by whiterabbitanimation


Hell would not be Hell without a flaming inferno and therefore animating fire became an important skill to master.  My first attempt to animate flames wasn’t so successful as it didn’t convey an authentic movement (which, although not prerequisite for representing fire, seemed like a useful convention to learn.)  The convention for animating fire is to treat it as a waveform that moves in a regenerative cyclical motion.  Rather like a flag, water or any other material, the movement of flames is governed by the air currents that move through them.

Air rises from the hottest part of the fire (the centre) and is replaced by cool air rushing in from the sides at the base.  This cooler air is subsequently heated by the fire and rises, sucking in more cooler air in its wake and resulting in a continuous process.  The timing of the movement is fastest at the base, slowing as the air cools down on its journey through the fire.  The movement of the flames is rapid, fluid and ever-changing, seemingly always rising upward.  Any downward movement tends to ruin the effect.  A good source of information on animating waveforms is “Timing For Animation” by Harold Whitaker and John Halas (Focal Press, 1981).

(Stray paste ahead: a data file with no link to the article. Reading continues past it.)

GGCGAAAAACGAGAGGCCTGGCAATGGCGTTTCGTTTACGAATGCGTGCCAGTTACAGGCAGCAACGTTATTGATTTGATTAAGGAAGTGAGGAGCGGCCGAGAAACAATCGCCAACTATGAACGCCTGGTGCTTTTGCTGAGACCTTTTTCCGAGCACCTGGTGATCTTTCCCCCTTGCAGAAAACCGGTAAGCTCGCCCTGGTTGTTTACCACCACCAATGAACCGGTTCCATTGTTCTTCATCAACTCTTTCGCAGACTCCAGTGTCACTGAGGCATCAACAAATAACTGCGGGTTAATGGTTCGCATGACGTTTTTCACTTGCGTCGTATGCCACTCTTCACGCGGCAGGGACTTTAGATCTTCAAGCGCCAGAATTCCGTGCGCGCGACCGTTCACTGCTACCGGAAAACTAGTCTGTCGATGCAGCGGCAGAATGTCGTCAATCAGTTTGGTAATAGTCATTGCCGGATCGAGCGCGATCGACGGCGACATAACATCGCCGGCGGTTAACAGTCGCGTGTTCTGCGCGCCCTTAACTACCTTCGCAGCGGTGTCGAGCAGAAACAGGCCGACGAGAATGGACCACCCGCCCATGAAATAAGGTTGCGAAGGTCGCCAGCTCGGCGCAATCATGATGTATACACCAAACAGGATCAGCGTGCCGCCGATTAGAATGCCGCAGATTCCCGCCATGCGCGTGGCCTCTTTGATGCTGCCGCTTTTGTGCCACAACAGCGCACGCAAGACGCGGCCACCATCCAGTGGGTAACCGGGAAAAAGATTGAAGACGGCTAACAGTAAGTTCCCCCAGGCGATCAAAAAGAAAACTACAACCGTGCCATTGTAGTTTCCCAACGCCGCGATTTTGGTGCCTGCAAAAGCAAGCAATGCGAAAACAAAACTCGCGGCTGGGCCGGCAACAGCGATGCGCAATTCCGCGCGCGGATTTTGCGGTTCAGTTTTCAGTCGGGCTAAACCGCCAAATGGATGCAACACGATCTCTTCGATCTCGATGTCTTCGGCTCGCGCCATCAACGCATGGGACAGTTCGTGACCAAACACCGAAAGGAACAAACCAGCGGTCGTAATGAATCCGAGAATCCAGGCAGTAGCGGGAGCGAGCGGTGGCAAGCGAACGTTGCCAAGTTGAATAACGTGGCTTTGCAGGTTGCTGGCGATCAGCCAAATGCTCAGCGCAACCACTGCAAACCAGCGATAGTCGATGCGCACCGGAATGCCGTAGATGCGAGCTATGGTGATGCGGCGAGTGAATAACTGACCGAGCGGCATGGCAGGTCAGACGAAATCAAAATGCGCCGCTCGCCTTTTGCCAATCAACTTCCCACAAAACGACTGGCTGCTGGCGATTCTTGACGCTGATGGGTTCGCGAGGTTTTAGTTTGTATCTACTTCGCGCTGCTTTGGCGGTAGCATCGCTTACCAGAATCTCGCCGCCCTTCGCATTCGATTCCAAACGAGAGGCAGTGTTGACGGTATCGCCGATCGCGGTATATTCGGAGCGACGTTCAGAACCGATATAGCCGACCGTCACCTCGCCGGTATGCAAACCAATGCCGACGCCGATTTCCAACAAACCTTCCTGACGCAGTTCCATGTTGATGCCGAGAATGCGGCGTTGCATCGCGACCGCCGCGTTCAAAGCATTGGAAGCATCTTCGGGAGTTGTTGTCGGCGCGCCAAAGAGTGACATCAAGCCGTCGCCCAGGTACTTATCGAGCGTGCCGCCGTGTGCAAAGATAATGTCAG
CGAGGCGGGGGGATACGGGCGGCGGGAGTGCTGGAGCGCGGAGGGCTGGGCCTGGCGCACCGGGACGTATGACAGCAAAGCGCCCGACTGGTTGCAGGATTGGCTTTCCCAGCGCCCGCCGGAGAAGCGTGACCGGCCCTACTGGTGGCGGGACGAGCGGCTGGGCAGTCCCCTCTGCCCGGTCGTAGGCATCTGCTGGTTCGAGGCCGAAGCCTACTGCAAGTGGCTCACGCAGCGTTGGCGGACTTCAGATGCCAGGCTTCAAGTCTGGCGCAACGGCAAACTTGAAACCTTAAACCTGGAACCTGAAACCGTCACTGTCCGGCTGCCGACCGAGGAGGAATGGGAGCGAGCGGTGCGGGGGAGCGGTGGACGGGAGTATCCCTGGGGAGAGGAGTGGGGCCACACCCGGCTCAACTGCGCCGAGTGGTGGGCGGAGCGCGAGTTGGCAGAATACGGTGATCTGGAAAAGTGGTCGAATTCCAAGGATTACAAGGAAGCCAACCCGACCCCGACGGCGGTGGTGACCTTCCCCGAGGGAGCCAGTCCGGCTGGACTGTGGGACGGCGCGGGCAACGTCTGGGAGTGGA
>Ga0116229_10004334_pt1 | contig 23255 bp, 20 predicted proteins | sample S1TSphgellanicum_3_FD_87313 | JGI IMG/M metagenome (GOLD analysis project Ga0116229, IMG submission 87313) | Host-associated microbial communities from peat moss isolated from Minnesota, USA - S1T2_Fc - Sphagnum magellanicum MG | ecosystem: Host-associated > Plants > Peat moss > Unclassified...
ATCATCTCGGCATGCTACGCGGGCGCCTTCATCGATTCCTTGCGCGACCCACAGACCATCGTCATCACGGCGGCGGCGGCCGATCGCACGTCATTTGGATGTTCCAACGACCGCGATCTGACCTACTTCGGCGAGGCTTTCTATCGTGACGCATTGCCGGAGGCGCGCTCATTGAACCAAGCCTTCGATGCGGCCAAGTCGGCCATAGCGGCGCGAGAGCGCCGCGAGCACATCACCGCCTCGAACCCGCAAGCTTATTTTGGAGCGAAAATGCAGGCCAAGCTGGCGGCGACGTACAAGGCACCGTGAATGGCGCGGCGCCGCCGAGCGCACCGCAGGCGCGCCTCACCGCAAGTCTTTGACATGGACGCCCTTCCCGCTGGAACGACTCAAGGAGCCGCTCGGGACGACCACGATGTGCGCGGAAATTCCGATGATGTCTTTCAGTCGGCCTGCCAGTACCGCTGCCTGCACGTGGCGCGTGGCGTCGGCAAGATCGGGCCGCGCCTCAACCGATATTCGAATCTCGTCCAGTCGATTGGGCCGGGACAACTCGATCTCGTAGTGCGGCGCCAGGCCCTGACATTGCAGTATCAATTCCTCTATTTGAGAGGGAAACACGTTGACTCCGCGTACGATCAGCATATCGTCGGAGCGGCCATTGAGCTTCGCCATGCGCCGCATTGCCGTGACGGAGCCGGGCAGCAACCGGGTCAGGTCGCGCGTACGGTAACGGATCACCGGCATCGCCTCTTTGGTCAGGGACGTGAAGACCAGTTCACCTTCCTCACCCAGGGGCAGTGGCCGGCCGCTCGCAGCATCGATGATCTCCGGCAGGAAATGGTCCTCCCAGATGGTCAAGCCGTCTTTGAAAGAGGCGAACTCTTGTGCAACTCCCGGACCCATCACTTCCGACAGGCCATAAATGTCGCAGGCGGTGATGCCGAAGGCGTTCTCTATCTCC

My initial attempt can be seen here.  By comparison, my revised line test showing the air flow points can be seen here and the final inked version can be seen here.